The massive diameter of the steering wheel greets me as I landed on the traditionally bouncy Mercedes seats. Exquisitely detailed with thin chrome metal and literally a ‘cooking hob’ design, the steering wheel dominated the throne from which you can easily look over to the beautiful gauges. Although borne from an era where night interior lighting wasn’t a huge priority, the controls were easy enough to operate once found, without having to fumble through dozens of buttons like you do in modern cars. Curiously, the speedometer read in MPH, which reminded me a little of my ex-cars in England.

Laid over with MB Tex, the seats feel very new and robust, signalling they could probably last for many more decades to come.  Best of all, the cabin is so airy that rear passengers feel like they are sitting in a living room of sorts, with none of the stand-offish atmosphere between front and rear rows like you get in cars nowadays with their huge front seats. And it really is true – visibility is all-round excellent and you can drive naturally without your side mirrors. Best thing about older cars, I think.


Setting off, what is really impressive is the responsive of the gearbox, which can shame some of the 5-speed gearboxes you find in modern MBs like the W212 four-cylinder models before they got the 7-speeder. Equally astounding is the eagerness of the engine to haul, which it does with enthusiasm and good nature, not feeling strained in the least and lending the car a laid-back persona which then extends to the driver’s temperament. Sure, you will not be going fast as 40MPH already feels plenty fast, but that is quite the point – sit back, relax and enjoy your journey in class.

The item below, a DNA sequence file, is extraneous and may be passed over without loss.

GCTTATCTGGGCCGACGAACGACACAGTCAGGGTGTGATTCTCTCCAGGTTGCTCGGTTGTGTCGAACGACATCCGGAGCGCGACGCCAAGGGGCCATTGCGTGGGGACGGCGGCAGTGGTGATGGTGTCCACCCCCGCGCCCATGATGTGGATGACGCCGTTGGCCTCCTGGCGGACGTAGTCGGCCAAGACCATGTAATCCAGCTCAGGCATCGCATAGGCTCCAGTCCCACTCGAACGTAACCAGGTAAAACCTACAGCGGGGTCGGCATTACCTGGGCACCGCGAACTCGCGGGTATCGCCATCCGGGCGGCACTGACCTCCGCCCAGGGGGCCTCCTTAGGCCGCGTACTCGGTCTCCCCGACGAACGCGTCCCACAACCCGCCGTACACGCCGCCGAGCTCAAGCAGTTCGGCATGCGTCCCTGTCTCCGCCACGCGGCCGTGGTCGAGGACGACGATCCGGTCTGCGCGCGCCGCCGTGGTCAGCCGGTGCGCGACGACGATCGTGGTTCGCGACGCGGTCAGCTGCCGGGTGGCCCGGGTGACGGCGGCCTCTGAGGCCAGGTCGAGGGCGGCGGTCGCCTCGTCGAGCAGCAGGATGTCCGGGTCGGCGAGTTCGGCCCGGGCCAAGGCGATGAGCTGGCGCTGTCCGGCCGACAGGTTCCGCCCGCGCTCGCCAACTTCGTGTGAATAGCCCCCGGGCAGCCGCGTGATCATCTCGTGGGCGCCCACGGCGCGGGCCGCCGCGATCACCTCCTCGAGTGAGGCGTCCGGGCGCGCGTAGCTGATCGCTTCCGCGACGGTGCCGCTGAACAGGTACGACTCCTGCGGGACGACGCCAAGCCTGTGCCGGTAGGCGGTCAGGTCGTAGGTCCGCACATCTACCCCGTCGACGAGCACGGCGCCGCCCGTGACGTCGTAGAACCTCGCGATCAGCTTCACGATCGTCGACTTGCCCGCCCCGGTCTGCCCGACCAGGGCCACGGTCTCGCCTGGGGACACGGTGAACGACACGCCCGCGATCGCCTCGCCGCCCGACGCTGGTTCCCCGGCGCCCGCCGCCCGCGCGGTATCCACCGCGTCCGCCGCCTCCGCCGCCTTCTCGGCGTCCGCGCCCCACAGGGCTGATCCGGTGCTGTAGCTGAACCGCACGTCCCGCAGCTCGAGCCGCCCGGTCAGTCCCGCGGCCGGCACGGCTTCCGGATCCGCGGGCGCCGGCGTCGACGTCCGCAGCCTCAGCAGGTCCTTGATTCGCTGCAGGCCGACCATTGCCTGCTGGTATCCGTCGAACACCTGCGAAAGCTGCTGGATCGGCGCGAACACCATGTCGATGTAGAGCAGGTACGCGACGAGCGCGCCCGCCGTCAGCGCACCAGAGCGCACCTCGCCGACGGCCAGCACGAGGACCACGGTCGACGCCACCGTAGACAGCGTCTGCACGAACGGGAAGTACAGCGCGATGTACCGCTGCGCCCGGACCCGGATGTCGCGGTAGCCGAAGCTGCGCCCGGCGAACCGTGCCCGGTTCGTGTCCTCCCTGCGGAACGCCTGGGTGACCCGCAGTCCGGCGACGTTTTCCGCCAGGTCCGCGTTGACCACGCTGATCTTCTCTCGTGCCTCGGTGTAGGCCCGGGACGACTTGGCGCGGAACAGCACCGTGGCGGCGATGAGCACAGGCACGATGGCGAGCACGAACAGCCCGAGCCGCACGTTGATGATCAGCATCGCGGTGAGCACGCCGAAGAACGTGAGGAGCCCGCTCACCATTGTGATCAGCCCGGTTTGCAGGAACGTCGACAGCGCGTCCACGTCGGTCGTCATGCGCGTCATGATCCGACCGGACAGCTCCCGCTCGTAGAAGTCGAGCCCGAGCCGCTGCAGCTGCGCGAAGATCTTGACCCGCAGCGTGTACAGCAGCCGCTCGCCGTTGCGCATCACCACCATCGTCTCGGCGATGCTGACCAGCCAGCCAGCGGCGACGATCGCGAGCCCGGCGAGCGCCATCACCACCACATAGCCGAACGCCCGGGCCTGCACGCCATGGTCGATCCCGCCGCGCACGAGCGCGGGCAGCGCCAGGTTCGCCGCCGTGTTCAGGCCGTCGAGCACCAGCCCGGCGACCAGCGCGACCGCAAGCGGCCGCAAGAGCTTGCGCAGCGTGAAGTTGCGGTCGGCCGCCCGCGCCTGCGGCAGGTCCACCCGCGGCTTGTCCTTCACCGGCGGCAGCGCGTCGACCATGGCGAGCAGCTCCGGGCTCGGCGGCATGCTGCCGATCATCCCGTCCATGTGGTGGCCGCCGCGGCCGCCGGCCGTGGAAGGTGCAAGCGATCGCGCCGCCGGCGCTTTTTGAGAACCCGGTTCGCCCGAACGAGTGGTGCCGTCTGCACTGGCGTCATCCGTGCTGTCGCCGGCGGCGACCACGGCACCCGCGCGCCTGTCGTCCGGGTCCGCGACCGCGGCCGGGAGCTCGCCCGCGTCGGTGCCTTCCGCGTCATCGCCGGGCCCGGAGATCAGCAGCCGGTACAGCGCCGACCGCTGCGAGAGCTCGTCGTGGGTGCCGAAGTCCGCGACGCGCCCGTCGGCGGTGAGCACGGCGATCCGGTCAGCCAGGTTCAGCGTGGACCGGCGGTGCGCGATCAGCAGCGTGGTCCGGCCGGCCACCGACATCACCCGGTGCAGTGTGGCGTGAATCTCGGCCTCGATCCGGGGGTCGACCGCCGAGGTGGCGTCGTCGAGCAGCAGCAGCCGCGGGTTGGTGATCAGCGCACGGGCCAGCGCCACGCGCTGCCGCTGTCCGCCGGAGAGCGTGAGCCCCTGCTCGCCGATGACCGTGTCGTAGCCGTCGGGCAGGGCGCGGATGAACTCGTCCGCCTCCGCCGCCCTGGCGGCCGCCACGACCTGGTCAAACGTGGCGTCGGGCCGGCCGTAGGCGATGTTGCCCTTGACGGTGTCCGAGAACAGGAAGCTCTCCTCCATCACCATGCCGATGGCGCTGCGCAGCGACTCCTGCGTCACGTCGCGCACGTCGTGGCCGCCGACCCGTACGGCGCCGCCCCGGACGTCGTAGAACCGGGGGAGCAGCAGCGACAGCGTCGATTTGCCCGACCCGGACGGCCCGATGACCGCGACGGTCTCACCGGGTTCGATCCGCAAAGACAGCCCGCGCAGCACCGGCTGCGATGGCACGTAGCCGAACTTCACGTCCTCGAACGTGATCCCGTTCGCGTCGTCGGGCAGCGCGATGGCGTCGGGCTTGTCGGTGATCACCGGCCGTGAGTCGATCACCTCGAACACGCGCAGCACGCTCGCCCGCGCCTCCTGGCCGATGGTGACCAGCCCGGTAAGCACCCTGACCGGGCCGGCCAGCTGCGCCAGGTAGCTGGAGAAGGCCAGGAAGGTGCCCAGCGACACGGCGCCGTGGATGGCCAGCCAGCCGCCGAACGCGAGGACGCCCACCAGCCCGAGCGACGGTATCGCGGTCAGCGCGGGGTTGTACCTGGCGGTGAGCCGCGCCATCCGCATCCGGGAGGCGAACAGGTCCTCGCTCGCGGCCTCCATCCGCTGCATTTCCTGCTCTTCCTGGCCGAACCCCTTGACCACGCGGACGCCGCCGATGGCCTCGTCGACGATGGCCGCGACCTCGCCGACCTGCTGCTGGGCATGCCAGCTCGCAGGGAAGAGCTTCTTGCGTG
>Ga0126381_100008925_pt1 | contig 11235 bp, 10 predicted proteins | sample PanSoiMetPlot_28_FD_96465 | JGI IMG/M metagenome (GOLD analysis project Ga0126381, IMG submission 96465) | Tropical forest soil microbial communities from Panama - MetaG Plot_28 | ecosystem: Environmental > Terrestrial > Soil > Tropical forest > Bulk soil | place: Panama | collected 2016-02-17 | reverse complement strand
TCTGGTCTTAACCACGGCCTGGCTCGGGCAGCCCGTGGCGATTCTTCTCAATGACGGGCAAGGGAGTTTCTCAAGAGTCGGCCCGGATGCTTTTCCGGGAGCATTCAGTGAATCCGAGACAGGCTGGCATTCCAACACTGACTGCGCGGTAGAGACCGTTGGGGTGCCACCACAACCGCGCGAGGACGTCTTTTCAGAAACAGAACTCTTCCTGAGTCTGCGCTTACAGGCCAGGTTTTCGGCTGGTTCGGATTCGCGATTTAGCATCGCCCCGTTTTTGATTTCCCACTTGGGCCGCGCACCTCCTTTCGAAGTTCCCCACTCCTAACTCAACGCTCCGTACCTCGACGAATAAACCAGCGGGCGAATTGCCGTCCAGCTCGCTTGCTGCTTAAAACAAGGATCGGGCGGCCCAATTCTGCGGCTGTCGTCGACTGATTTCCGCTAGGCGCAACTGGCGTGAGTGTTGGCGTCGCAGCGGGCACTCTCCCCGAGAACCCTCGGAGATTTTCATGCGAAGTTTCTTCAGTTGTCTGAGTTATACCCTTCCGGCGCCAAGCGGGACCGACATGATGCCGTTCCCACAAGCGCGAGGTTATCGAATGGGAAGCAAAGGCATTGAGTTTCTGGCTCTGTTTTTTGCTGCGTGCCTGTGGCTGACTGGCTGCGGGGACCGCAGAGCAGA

Through junctions the car turns with surprising body control, demonstrating that as early as the 1960s Mercedes has already got their damping spot on between a mix of comfort and stability. Surely the 14-inch rims helped as their thickly-profiled tyres soaked up many of the bumps along the ravaged Bukit Timah Road. Braking was a big surprise too. Equipped with all-round disc brakes with modern stainless steel brake hoses, brake feel was decidedly confidence-inspiring and strong – a laughable contrast to the wet tissue brakes in my Mk2 Golf GTI…


Returning back to the lay-by, I was equally enamoured as I was warmed by the W108. I won’t deny that I love the Mercedes-Benz brand. The three-pointed star has been a significant part of my life as I spent a great deal of time in the W126, W140 and W220. What’s heartening to know is that there is a definite thread running through all of them, and that is the stalwart S-Class feeling that you simply don’t get riding in a BMW 7-Series or Audi A8. In the W108, I discovered where it came from and as I’ve learnt, good provenance is telling.

Is this a perfect steer? Considering that classic cars in Singapore attract only 10% of COE and that they are relatively more affordable nowadays, I’d love to have a W108 in my garage. Actually, I’d definitely have a classic Mercedes in mine at some point in my life, whether it is the W108 or something else. You don’t need a fast car to enjoy motoring. You just need a car that does what it is supposed to do well. And the W108, well, it is a classic Lenspeed machine.